IMO Discusses Seafarers, Migrants and Pirates

MaritimeExecutiveMagazine

The IMO Legal Committee met for its 102nd session between 14-16 April 2015 with further discussion undertaken on the issues of seafarer welfare, piracy and the current migrant crisis.

Addressing unsafe migration at sea

The Committee considered the issue of unsafe mixed migration by sea. An intersessional discussion on the study of the current legal regime and gaps that needed to be addressed in order to remedy the drastic situation concerning migrants at sea is to be coordinated by Malta and Italy, with the support of Denmark.

During discussion on the issue, the views expressed included:

•    the issue of mixed migration was a global problem and search and rescue systems maintained by the shipping community were not designed for rescuing hundreds of thousands of people drifting on small, unseaworthy boats left in shipping lanes;

•    the Legal Committee should review the international legal regime dealing with the complex issue of migration by sea and identify gaps that needed to be addressed;

•    the issue should also be referred to the Maritime Safety Committee (MSC), Facilitation Committee (FAL) and the Council as a matter of priority;

•    the situation of migrants at sea and search and rescue services in the Mediterranean region was desperate, with urgent action needed.

Implementation of Guidelines on fair treatment encouraged

The Committee encouraged Member States, who had not yet done so, to give effect to the 2006 Guidelines on fair treatment of seafarers in the event of a maritime accident, adopted jointly by IMO and the International Labour Organization (ILO).

The Committee was informed of the analysis of replies from Member States to the survey circulated by Seafarers’ Rights International (SRI) on behalf of the International Transport Workers’ Federation (ITF) and the International Federation of Shipmasters’ Associations (IFSMA) concerning the 2006 Guidelines.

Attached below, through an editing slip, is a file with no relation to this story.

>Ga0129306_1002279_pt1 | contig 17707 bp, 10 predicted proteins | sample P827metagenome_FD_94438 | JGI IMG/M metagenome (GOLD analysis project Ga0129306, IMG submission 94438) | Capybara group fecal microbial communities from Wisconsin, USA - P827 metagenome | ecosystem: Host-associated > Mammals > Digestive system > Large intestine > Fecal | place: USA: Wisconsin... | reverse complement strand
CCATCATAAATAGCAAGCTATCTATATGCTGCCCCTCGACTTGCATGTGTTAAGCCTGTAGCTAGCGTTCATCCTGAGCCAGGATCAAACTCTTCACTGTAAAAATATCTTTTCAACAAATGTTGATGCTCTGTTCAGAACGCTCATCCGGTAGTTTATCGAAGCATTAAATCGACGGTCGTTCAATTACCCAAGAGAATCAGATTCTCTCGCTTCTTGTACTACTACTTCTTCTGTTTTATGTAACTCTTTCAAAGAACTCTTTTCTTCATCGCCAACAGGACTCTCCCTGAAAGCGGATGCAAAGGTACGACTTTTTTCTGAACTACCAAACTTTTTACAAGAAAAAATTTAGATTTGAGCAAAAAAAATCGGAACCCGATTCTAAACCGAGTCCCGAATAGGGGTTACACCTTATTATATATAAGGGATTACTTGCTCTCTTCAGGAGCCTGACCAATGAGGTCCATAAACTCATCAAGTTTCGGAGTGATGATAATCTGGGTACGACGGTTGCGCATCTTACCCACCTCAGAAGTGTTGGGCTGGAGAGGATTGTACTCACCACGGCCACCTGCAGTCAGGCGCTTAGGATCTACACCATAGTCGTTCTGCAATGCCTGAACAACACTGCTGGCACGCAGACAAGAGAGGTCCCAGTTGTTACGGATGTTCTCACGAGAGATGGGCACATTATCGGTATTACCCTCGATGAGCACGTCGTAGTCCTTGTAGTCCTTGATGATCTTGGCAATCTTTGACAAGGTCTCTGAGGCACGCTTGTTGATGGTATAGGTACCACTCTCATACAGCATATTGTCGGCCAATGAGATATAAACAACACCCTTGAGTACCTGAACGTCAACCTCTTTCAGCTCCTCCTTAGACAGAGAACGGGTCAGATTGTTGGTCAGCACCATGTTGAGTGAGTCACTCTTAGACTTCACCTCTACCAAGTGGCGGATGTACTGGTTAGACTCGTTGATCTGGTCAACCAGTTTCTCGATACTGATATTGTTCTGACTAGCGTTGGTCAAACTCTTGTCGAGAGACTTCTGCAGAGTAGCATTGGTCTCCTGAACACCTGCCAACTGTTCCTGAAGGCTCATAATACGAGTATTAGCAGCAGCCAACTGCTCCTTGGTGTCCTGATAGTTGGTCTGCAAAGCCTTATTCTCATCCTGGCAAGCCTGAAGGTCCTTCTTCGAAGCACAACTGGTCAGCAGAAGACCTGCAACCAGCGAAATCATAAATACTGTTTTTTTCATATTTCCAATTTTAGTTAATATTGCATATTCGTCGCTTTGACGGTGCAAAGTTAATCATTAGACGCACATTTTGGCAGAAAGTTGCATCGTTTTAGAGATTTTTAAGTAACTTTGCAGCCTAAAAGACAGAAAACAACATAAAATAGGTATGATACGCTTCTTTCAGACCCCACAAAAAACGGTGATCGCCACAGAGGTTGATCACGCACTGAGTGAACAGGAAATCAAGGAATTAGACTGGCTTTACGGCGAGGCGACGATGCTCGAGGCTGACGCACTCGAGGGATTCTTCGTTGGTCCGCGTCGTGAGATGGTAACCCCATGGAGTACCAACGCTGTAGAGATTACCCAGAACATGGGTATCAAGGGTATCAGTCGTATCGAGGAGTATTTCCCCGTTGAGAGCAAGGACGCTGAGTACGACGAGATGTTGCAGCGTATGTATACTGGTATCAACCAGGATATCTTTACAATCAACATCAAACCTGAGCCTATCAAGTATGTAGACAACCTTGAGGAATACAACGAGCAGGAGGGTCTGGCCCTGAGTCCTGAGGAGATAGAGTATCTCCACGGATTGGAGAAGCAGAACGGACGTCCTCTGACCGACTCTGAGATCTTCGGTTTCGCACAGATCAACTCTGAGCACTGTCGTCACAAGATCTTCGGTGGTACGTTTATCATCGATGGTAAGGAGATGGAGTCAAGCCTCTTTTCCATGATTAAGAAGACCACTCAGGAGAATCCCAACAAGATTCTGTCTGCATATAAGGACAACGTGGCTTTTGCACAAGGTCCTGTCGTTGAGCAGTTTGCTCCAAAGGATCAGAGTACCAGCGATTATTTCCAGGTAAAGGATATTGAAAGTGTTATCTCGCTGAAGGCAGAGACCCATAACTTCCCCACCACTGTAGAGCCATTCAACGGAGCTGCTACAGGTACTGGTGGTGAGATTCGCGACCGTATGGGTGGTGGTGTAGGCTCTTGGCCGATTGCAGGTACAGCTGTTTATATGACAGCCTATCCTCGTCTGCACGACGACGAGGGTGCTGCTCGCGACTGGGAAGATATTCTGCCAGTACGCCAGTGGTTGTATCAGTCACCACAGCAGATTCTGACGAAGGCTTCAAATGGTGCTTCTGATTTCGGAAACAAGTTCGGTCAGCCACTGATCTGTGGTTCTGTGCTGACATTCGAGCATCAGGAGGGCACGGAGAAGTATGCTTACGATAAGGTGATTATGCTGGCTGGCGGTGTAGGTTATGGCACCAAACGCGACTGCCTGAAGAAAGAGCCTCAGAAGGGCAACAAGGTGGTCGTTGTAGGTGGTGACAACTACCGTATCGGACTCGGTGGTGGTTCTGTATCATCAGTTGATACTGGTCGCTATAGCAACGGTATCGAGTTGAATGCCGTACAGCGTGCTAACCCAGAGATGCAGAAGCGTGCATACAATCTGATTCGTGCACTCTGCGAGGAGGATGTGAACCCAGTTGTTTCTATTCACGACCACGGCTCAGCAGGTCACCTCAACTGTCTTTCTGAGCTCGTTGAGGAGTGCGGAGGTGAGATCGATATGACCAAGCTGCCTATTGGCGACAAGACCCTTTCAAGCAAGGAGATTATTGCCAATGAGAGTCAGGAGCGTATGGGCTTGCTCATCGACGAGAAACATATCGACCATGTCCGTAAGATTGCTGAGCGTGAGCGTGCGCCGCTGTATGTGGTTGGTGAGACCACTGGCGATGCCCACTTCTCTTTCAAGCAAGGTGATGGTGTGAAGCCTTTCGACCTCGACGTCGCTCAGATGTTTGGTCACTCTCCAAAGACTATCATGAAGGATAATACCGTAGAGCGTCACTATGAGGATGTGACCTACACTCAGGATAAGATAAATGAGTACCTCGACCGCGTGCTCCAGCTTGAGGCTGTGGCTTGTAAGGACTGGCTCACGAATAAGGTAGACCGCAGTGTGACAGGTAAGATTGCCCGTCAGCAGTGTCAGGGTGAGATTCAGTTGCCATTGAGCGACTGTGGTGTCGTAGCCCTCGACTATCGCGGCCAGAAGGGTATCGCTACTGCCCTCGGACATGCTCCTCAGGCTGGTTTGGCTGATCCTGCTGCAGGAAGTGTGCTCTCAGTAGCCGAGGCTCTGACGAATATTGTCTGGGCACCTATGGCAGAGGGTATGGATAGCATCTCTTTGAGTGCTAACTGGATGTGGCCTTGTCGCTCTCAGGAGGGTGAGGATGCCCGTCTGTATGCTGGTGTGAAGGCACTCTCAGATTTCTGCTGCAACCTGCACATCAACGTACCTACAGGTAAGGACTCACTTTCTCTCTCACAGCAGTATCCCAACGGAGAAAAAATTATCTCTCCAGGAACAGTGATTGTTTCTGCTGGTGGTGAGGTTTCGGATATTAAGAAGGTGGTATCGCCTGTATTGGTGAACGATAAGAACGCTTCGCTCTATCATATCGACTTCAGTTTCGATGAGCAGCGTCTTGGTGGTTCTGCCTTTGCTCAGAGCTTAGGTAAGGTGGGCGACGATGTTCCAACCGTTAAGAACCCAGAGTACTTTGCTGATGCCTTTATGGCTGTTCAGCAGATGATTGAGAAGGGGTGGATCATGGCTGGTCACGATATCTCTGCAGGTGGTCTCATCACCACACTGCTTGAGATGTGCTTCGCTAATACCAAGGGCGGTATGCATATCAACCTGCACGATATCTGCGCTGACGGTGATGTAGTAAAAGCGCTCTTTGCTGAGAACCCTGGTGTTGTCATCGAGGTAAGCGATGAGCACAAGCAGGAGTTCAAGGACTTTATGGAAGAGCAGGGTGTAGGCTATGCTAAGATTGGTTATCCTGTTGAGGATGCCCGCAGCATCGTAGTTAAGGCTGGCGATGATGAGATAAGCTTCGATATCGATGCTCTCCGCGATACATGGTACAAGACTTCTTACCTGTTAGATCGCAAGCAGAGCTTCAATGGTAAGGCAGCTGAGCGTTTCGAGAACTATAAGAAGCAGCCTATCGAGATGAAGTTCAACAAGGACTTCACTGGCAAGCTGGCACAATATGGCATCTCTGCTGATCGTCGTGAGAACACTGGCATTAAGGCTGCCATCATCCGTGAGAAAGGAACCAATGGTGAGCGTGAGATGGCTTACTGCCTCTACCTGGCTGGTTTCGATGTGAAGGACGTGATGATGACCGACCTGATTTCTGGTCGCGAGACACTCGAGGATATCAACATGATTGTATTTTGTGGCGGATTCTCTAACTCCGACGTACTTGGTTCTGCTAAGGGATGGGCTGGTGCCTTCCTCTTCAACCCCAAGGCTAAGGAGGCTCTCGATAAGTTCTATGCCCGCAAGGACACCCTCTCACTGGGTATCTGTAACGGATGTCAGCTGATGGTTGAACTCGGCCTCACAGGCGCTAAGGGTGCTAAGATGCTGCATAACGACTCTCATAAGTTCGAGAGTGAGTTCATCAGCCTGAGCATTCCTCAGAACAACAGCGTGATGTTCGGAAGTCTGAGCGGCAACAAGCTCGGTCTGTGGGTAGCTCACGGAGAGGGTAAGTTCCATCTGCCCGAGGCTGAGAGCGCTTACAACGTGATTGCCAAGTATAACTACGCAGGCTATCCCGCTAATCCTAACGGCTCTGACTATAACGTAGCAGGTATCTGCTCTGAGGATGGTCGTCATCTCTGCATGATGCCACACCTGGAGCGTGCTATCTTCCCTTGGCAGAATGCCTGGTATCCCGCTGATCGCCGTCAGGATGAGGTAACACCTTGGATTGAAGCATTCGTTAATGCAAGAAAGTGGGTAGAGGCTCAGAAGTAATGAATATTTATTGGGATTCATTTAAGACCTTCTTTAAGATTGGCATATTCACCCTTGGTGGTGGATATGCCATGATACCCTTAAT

The survey of replies analyzed 45 responses, representing 26 percent of the Member States of IMO. Of those, 13 Member States (29 percent of the respondents), representing a wide range of different legal systems, stated that their existing laws already adequately protect the human and other legal rights of seafarers contained in the Guidelines and that, therefore, there was no need for the Guidelines to be passed into their existing laws.

Seventeen Member States (38 percent of the respondents) have passed the Guidelines, either in whole or in part, into their national laws, either explicitly or implicitly.

Fifteen Member States (33 percent of the respondents) requested assistance in the form of information regarding the meaning of the Guidelines and/or model legislation by the IMO for the purpose of giving effect to the Guidelines.

Criminalization of Seafarers

The Committee concluded that further consideration was needed regarding the progressive removal of legislation targeting seafarers and imposing criminal sanctions on them. It was also highlighted that seafarers should be given greater training and awareness of their rights.

The Committee supported the speedy implementation of the guidelines and noted with gratitude the willingness of the shipping industry bodies to contribute financially towards work to support the wide implementation of the guidelines.

The view was expressed that IMO’s technical cooperation program could be used to support implementation while a number of States informed the Committee that they were ready to share their national legislation giving effect to the guidelines.

IMO’s counter-piracy efforts 

The Committee was updated on the current status of the Secretariat’s counter-piracy initiatives in relation to piracy off the coast of Somalia and in the Gulf of Guinea, and was informed that piracy would remain contained, as long as merchant ships continued to implement IMO guidance and best management practices.

Following the expiration of the IMO Project Implementation Unit (PIU), the IMO Secretariat would continue to support the implementation of the Djibouti Code of Conduct. The main focus with respect to Somalia was to help develop the maritime sector through mainstream capacity-building under the auspices of the Technical Cooperation Committee (TCC), with a view to creating sustainable employment opportunities as an alternative to piracy.

It was noted that the capacity-building programs of the United Nations Office on Drugs and Crime (UNODC), supported by IMO, had made significant progress in upgrading legislation and judicial capacity in Somalia and the wider region.

Member States were urged by the Committee to complete the Questionnaire on information on port and coastal State requirements related to privately contracted armed security personnel on board ships (annexed to MSC FAL.1/Circ.2) and to submit the information to the Organization at their earliest convenience.

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